Rule 25, in Section III does explicitly discuss vessels under oars, but that only explains what lights and dayshapes such vessels must carry. Rule 25 does lump sail and oars together. I suppose a prudent mariner could use that grouping to assume vessels under oars should follow Rule 13 for standing on and giving way to other vessels, but I personally feel it breaks down because the two methods of propulsion have very different levels of manoeuvrability and hydrodynamics.

At the end of the day, I suppose you can do what all the other yachties do, and scream STARBOARD, while vigorously ramming into your own well polish, well loved, and well cared for flotation. Usually they do this from port, the fuckers.

ixtap

  • Pencil Stache
  • ****
  • Posts: 986
Re: Stand on/Give way
« Reply #7 on: June 08, 2018, 08:22:25 PM »
The general rule of thumb is that the more maneuverable vessel is the give way.

The single most important written rule is that everyone is required to make every effort to avoid collision.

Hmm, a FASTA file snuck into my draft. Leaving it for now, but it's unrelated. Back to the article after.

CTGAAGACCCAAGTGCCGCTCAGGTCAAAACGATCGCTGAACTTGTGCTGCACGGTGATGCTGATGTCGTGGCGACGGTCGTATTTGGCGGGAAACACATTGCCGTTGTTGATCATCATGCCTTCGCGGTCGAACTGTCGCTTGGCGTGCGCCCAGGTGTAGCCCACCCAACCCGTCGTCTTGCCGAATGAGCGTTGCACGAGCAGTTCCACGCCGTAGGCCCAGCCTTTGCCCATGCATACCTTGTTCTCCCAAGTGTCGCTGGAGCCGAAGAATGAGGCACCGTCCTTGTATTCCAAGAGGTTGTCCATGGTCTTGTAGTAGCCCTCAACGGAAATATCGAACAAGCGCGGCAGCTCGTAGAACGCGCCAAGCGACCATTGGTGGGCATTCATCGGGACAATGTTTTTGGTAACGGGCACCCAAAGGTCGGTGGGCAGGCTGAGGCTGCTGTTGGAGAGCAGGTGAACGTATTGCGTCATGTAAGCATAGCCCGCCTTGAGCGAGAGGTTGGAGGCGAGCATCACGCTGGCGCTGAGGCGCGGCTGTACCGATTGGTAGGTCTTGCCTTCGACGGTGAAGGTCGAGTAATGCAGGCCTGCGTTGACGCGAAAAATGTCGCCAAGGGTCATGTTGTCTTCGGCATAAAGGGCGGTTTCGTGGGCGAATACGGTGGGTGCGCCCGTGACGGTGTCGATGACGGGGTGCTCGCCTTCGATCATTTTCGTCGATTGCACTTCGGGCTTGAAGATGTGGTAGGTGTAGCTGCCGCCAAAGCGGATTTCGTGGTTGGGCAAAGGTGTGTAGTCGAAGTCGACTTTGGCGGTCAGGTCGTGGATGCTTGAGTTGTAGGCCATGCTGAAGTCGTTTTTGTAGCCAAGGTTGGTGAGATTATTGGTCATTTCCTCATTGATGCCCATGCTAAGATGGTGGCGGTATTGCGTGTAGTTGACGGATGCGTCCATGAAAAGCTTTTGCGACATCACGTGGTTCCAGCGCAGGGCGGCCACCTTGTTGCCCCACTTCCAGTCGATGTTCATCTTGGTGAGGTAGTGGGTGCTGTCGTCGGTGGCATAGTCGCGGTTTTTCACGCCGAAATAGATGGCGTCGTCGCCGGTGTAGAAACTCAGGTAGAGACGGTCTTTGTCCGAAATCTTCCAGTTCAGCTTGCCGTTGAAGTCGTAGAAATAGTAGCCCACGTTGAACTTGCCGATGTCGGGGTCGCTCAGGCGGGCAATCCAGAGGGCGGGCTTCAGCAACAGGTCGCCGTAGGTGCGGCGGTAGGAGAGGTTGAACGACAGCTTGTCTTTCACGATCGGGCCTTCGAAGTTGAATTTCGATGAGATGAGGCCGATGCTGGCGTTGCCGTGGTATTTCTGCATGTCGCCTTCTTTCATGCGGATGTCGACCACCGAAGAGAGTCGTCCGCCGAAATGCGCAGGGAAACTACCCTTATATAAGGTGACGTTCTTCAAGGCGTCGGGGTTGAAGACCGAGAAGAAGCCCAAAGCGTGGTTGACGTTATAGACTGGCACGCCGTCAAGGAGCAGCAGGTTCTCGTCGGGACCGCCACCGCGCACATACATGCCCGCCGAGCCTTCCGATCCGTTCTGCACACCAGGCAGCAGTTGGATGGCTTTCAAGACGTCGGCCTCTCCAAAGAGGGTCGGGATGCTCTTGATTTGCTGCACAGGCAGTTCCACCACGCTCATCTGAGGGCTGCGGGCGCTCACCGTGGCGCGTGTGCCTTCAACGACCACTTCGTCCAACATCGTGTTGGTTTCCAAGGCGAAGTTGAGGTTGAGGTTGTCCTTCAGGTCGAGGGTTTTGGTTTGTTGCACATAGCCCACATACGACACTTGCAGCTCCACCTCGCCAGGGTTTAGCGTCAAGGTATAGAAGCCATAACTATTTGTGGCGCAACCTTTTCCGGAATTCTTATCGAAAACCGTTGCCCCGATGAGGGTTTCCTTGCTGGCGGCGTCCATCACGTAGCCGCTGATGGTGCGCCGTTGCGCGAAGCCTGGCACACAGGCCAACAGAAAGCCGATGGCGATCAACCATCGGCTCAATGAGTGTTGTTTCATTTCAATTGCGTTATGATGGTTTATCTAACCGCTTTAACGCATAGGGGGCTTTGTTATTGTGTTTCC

nessness

  • Stubble
  • **
  • Posts: 193
Re: Stand on/Give way
« Reply #8 on: June 09, 2018, 07:44:48 PM »
I used to be a rower and was taught to give way to sailboats, so I assume kayaks and canoes should do the same.

meghan88

  • Pencil Stache
  • ****
  • Posts: 616
  • Location: Ontario
Re: Stand on/Give way
« Reply #9 on: June 10, 2018, 05:38:41 PM »
The general rule of thumb is that the more maneuverable vessel is the give way.

The single most important written rule is that everyone is required to make every effort to avoid collision.

That would be my opinion.  Just like any pilot:  See and avoid.

Kris

  • Magnum Stache
  • ******
  • Posts: 2956
Re: Stand on/Give way
« Reply #10 on: June 10, 2018, 06:45:52 PM »
The general rule of thumb is that the more maneuverable vessel is the give way.

The single most important written rule is that everyone is required to make every effort to avoid collision.

This. There are rules and hierarchies, but they are all generally based on this.
Please note: Libertarian4321 did not vote for either Hillary or Trump. He voted for Gary Johnson, who was the Libertarian candidate.